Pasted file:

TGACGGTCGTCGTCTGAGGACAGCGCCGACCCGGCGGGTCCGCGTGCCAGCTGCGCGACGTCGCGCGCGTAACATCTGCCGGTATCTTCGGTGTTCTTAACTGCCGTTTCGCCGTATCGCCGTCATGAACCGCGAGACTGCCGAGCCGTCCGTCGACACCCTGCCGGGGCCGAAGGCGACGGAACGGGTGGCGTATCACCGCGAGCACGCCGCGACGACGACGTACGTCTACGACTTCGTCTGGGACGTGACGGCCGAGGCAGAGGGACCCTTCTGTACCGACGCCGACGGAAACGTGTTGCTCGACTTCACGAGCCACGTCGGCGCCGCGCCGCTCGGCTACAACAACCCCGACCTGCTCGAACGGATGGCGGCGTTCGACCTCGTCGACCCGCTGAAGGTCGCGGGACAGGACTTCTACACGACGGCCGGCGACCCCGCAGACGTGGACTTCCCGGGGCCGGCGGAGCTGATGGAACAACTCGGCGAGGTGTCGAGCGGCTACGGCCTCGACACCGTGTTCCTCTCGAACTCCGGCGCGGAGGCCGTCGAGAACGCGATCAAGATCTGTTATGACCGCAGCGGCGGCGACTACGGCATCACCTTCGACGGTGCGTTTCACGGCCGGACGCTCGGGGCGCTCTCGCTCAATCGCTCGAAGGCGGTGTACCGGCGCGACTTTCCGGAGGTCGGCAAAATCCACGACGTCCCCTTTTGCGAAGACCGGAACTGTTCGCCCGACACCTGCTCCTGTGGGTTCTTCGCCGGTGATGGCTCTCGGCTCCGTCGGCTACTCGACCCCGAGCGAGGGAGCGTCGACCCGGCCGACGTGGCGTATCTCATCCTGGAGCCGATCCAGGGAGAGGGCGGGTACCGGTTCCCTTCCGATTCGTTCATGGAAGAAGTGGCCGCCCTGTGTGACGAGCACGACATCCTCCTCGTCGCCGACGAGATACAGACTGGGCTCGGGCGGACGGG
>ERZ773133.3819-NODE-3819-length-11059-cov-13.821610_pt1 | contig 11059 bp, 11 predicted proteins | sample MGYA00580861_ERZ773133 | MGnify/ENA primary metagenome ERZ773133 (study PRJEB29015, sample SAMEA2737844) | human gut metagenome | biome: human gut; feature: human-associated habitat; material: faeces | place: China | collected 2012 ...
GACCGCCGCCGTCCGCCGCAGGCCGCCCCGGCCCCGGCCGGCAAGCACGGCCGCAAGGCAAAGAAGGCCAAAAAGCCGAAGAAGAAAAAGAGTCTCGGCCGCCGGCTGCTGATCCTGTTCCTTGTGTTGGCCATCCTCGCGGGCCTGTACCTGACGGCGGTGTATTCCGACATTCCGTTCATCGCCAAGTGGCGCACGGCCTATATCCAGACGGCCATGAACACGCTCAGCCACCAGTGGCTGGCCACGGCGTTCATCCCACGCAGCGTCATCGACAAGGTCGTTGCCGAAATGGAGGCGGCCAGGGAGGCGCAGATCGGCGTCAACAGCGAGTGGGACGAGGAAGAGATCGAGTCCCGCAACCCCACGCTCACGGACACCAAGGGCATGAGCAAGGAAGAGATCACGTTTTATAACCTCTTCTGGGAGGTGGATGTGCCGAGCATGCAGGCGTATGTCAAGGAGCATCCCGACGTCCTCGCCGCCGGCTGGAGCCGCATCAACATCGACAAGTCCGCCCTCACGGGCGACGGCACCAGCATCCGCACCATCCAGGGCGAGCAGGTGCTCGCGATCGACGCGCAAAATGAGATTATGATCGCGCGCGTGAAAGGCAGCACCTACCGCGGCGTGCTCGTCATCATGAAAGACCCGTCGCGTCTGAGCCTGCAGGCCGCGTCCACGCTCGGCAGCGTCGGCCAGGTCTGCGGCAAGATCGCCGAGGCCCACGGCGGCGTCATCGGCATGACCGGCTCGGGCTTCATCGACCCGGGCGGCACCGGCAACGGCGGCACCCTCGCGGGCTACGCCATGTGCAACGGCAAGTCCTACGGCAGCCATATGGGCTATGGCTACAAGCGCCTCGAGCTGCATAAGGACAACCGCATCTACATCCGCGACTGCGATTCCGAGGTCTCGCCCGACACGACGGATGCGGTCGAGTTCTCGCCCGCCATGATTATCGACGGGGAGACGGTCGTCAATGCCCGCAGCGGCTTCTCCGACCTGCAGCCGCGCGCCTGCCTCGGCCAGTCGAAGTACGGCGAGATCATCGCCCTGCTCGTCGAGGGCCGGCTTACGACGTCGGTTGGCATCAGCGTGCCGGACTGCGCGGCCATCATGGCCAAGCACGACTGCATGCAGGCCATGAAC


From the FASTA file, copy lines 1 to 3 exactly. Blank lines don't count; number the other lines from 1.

TGACGGTCGTCGTCTGAGGACAGCGCCGACCCGGCGGGTCCGCGTGCCAGCTGCGCGACGTCGCGCGCGTAACATCTGCCGGTATCTTCGGTGTTCTTAACTGCCGTTTCGCCGTATCGCCGTCATGAACCGCGAGACTGCCGAGCCGTCCGTCGACACCCTGCCGGGGCCGAAGGCGACGGAACGGGTGGCGTATCACCGCGAGCACGCCGCGACGACGACGTACGTCTACGACTTCGTCTGGGACGTGACGGCCGAGGCAGAGGGACCCTTCTGTACCGACGCCGACGGAAACGTGTTGCTCGACTTCACGAGCCACGTCGGCGCCGCGCCGCTCGGCTACAACAACCCCGACCTGCTCGAACGGATGGCGGCGTTCGACCTCGTCGACCCGCTGAAGGTCGCGGGACAGGACTTCTACACGACGGCCGGCGACCCCGCAGACGTGGACTTCCCGGGGCCGGCGGAGCTGATGGAACAACTCGGCGAGGTGTCGAGCGGCTACGGCCTCGACACCGTGTTCCTCTCGAACTCCGGCGCGGAGGCCGTCGAGAACGCGATCAAGATCTGTTATGACCGCAGCGGCGGCGACTACGGCATCACCTTCGACGGTGCGTTTCACGGCCGGACGCTCGGGGCGCTCTCGCTCAATCGCTCGAAGGCGGTGTACCGGCGCGACTTTCCGGAGGTCGGCAAAATCCACGACGTCCCCTTTTGCGAAGACCGGAACTGTTCGCCCGACACCTGCTCCTGTGGGTTCTTCGCCGGTGATGGCTCTCGGCTCCGTCGGCTACTCGACCCCGAGCGAGGGAGCGTCGACCCGGCCGACGTGGCGTATCTCATCCTGGAGCCGATCCAGGGAGAGGGCGGGTACCGGTTCCCTTCCGATTCGTTCATGGAAGAAGTGGCCGCCCTGTGTGACGAGCACGACATCCTCCTCGTCGCCGACGAGATACAGACTGGGCTCGGGCGGACGGG
>ERZ773133.3819-NODE-3819-length-11059-cov-13.821610_pt1 | contig 11059 bp, 11 predicted proteins | sample MGYA00580861_ERZ773133 | MGnify/ENA primary metagenome ERZ773133 (study PRJEB29015, sample SAMEA2737844) | human gut metagenome | biome: human gut; feature: human-associated habitat; material: faeces | place: China | collected 2012 ...
GACCGCCGCCGTCCGCCGCAGGCCGCCCCGGCCCCGGCCGGCAAGCACGGCCGCAAGGCAAAGAAGGCCAAAAAGCCGAAGAAGAAAAAGAGTCTCGGCCGCCGGCTGCTGATCCTGTTCCTTGTGTTGGCCATCCTCGCGGGCCTGTACCTGACGGCGGTGTATTCCGACATTCCGTTCATCGCCAAGTGGCGCACGGCCTATATCCAGACGGCCATGAACACGCTCAGCCACCAGTGGCTGGCCACGGCGTTCATCCCACGCAGCGTCATCGACAAGGTCGTTGCCGAAATGGAGGCGGCCAGGGAGGCGCAGATCGGCGTCAACAGCGAGTGGGACGAGGAAGAGATCGAGTCCCGCAACCCCACGCTCACGGACACCAAGGGCATGAGCAAGGAAGAGATCACGTTTTATAACCTCTTCTGGGAGGTGGATGTGCCGAGCATGCAGGCGTATGTCAAGGAGCATCCCGACGTCCTCGCCGCCGGCTGGAGCCGCATCAACATCGACAAGTCCGCCCTCACGGGCGACGGCACCAGCATCCGCACCATCCAGGGCGAGCAGGTGCTCGCGATCGACGCGCAAAATGAGATTATGATCGCGCGCGTGAAAGGCAGCACCTACCGCGGCGTGCTCGTCATCATGAAAGACCCGTCGCGTCTGAGCCTGCAGGCCGCGTCCACGCTCGGCAGCGTCGGCCAGGTCTGCGGCAAGATCGCCGAGGCCCACGGCGGCGTCATCGGCATGACCGGCTCGGGCTTCATCGACCCGGGCGGCACCGGCAACGGCGGCACCCTCGCGGGCTACGCCATGTGCAACGGCAAGTCCTACGGCAGCCATATGGGCTATGGCTACAAGCGCCTCGAGCTGCATAAGGACAACCGCATCTACATCCGCGACTGCGATTCCGAGGTCTCGCCCGACACGACGGATGCGGTCGAGTTCTCGCCCGCCATGATTATCGACGGGGAGACGGTCGTCAATGCCCGCAGCGGCTTCTCCGACCTGCAGCCGCGCGCCTGCCTCGGCCAGTCGAAGTACGGCGAGATCATCGCCCTGCTCGTCGAGGGCCGGCTTACGACGTCGGTTGGCATCAGCGTGCCGGACTGCGCGGCCATCATGGCCAAGCACGACTGCATGCAGGCCATGAAC